Standing with our neighbours facing demoviction in Burnaby

A graphic map of the Metrotown neighbourhood on an easel, depicting red dots - where apartments have been demolished already; and orange dots - where applications for demovictions have been made. Behind the easel is a fenced off empty apartment building waiting to be bulldozed.

The BCGEU joined with residents and organizers at ACORN BC in repeated calls for a moratorium on demovictions in the city. Finally, it seems that Council is starting to notice mounting opposition to their housing policy.

One year ago Burnaby city council passed the Metrotown Downtown Plan, which upzoned a neighbourhood of mostly affordable low-rise market rental apartments to make way for high-rise luxury condos.

Since 2010, over 1500 people - including many BCGEU members - have been "demovicted" from their homes, and consequently forced out of this neighbourhood due to the fact that Burnaby has a rental vacancy of under 1 percent and is the third most expensive place in Canada to rent after Vancouver and Toronto.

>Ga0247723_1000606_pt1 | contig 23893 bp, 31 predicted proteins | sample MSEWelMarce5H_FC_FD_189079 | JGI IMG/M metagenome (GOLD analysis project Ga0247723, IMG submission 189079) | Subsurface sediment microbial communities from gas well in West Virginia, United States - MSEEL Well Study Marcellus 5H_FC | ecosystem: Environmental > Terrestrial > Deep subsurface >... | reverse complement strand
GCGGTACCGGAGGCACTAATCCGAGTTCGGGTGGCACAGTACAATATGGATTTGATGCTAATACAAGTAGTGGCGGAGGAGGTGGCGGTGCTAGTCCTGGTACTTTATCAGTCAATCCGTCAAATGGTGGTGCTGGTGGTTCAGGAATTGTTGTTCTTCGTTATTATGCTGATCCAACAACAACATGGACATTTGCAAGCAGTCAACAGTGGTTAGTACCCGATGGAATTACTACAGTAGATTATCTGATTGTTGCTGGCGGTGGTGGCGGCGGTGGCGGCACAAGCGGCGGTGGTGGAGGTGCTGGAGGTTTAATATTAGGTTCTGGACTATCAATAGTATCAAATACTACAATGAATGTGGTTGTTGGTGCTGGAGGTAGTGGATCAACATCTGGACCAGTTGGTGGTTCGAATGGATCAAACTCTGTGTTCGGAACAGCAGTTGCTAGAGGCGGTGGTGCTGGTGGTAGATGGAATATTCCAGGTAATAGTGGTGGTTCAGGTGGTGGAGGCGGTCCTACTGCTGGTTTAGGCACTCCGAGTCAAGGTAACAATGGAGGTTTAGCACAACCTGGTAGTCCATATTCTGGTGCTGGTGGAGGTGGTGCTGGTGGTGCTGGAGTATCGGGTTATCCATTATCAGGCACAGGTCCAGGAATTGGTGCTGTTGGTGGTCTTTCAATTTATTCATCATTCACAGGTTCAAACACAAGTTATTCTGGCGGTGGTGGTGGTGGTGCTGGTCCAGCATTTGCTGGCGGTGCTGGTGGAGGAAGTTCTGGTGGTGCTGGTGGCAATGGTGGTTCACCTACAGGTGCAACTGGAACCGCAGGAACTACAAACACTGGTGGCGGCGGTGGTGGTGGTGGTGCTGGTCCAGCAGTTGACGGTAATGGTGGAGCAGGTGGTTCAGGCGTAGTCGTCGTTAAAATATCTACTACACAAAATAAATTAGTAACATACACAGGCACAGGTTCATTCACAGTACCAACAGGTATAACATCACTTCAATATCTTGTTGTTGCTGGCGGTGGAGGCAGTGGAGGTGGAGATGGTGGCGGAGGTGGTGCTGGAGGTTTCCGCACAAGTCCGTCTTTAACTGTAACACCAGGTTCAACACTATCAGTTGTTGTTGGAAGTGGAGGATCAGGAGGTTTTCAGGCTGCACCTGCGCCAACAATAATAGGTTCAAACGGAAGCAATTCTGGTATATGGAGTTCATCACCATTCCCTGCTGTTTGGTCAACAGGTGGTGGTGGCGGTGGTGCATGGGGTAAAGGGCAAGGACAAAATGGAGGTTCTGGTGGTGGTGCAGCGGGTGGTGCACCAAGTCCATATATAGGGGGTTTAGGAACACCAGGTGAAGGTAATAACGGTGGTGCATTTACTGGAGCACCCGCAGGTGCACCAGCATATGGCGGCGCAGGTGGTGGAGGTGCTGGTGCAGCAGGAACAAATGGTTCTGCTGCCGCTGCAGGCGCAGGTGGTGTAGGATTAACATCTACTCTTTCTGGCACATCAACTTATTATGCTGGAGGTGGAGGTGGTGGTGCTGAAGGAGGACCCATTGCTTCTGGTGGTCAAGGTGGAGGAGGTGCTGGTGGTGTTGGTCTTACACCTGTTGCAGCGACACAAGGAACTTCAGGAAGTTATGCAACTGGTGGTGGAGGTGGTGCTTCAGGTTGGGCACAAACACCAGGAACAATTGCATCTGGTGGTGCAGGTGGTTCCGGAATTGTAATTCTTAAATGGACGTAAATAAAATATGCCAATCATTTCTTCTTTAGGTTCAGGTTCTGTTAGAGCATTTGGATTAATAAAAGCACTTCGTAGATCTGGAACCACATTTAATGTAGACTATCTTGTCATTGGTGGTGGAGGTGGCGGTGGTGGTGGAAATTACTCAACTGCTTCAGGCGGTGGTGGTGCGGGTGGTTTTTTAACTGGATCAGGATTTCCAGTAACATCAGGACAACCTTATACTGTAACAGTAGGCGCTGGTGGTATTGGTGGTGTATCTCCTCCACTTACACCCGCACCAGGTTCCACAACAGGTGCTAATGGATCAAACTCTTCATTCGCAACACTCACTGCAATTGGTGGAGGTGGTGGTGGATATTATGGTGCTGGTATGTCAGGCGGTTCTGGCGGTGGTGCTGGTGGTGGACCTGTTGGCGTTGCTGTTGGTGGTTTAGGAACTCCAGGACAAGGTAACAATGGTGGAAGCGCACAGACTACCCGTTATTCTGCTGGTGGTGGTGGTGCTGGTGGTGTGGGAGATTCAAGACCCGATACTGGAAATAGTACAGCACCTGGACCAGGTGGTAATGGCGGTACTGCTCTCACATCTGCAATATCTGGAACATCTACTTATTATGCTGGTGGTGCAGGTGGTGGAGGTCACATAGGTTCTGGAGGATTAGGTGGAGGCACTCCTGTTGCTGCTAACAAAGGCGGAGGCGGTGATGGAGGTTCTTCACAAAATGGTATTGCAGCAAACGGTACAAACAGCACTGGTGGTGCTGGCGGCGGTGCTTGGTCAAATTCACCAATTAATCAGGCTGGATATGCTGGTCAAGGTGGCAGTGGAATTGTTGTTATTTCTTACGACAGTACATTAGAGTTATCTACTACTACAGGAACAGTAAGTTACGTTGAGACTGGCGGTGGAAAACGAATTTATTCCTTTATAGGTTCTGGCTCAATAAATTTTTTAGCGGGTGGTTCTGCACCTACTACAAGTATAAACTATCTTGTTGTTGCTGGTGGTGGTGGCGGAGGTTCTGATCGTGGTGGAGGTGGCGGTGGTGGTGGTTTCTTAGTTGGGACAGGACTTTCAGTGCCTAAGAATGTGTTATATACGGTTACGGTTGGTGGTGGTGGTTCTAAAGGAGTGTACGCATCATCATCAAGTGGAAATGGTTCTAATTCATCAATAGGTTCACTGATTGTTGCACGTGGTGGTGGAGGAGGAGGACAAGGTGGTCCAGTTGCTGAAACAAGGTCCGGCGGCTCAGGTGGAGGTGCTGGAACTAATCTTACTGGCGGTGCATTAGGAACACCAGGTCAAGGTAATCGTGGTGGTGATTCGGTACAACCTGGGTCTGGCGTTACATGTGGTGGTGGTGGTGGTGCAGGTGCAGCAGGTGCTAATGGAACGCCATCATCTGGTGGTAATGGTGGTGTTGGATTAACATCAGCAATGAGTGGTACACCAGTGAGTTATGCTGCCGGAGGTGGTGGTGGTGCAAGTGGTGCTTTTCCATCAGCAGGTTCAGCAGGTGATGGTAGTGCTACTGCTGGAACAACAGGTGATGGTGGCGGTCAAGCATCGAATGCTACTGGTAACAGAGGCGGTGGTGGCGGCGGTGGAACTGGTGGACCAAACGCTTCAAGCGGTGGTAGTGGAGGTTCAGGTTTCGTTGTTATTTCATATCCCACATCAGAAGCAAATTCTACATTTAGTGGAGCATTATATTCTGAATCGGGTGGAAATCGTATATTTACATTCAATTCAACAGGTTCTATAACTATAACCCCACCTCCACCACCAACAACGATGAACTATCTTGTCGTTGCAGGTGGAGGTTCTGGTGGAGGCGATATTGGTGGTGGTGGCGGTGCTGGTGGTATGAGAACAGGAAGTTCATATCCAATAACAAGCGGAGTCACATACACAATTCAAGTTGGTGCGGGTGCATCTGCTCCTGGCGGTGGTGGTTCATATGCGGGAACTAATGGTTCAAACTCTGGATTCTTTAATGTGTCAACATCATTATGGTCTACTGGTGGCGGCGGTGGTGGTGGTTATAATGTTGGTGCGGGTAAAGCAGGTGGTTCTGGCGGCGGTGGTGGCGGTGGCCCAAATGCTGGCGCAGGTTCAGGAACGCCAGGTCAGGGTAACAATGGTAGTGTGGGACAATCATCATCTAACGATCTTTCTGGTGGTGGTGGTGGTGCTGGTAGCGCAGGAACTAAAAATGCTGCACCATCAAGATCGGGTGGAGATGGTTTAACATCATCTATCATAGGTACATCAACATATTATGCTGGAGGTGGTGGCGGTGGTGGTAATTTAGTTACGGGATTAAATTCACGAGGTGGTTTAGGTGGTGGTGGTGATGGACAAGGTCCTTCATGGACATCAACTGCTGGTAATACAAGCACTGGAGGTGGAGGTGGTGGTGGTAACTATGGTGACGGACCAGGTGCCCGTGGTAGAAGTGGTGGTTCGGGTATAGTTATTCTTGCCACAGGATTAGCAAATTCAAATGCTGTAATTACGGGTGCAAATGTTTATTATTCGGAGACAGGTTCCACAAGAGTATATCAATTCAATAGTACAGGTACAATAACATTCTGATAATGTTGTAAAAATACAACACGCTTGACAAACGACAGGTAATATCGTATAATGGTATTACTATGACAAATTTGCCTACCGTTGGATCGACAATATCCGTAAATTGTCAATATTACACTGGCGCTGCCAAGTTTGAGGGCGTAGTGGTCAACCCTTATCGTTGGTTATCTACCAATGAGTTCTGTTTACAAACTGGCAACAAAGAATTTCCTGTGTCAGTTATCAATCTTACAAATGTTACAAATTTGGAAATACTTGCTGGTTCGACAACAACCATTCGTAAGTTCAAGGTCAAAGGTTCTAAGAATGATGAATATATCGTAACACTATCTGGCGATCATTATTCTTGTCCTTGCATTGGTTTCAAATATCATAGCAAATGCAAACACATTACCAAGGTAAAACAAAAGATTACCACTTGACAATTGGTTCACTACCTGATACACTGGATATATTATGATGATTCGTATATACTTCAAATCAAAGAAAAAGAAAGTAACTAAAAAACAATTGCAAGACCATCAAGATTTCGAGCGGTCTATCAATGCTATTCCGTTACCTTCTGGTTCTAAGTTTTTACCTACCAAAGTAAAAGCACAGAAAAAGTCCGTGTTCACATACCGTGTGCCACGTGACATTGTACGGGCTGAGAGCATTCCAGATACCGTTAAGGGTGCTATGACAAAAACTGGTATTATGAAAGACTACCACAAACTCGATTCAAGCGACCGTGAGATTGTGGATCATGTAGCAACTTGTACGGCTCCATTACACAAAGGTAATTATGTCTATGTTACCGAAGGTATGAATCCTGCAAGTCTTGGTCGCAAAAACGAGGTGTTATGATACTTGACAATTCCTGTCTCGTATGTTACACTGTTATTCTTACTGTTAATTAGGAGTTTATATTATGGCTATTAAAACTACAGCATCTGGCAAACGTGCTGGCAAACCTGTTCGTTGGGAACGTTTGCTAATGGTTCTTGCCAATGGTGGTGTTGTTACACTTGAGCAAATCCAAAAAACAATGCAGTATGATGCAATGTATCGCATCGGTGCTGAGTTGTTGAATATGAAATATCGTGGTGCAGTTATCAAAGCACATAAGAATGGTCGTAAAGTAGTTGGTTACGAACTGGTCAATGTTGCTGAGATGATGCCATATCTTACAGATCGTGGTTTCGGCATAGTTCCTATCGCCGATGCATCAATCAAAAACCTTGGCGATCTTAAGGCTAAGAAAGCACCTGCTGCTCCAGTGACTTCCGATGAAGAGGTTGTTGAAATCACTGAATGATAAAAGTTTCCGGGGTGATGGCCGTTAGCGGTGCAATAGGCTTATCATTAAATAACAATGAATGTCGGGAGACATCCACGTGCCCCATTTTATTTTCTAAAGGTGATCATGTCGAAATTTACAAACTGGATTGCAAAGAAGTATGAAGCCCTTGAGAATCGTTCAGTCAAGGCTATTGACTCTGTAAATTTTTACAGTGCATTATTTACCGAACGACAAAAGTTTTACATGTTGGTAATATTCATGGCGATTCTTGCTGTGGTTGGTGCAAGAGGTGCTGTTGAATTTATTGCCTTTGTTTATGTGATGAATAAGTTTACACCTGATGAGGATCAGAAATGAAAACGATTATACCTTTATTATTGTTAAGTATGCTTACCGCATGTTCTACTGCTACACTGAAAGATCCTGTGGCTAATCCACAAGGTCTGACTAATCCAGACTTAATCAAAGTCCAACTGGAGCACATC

On July 19, 2018, Burnaby council held a special meeting where they voted to postpone what would be the next round of demovictions - the proposal would have demolished 177 units of affordable rental housing to build two condo towers. Instead, the city directed the developers to incorporate non-market housing into their proposals. 

Then, on July 23, Council announced that it will be the first city in BC to take advantage of the province's new law that allows municipalities to designate rental-only zoning. City staff were directed to create a bylaw that will ensure demovicted tenants have a new affordable unit to move into at "established, affordable rates".

This new direction by council seems promising, but with municipal elections coming up in the fall, the future of housing affordability in Burnaby remains unclear.

While Affordable BC is a provincial campaign, the scale of demovictions in Burnaby affects the affordable housing supply the whole region. We can’t allow our neighbours in Burnaby to be evicted during the most acute housing crisis in Canadian history. 

Watch: BCGEU Treasurer Paul Finch explains how public infrastructure adds value to private land, and why it is the responsibility of local governments to ensure that value is shared equally by residents.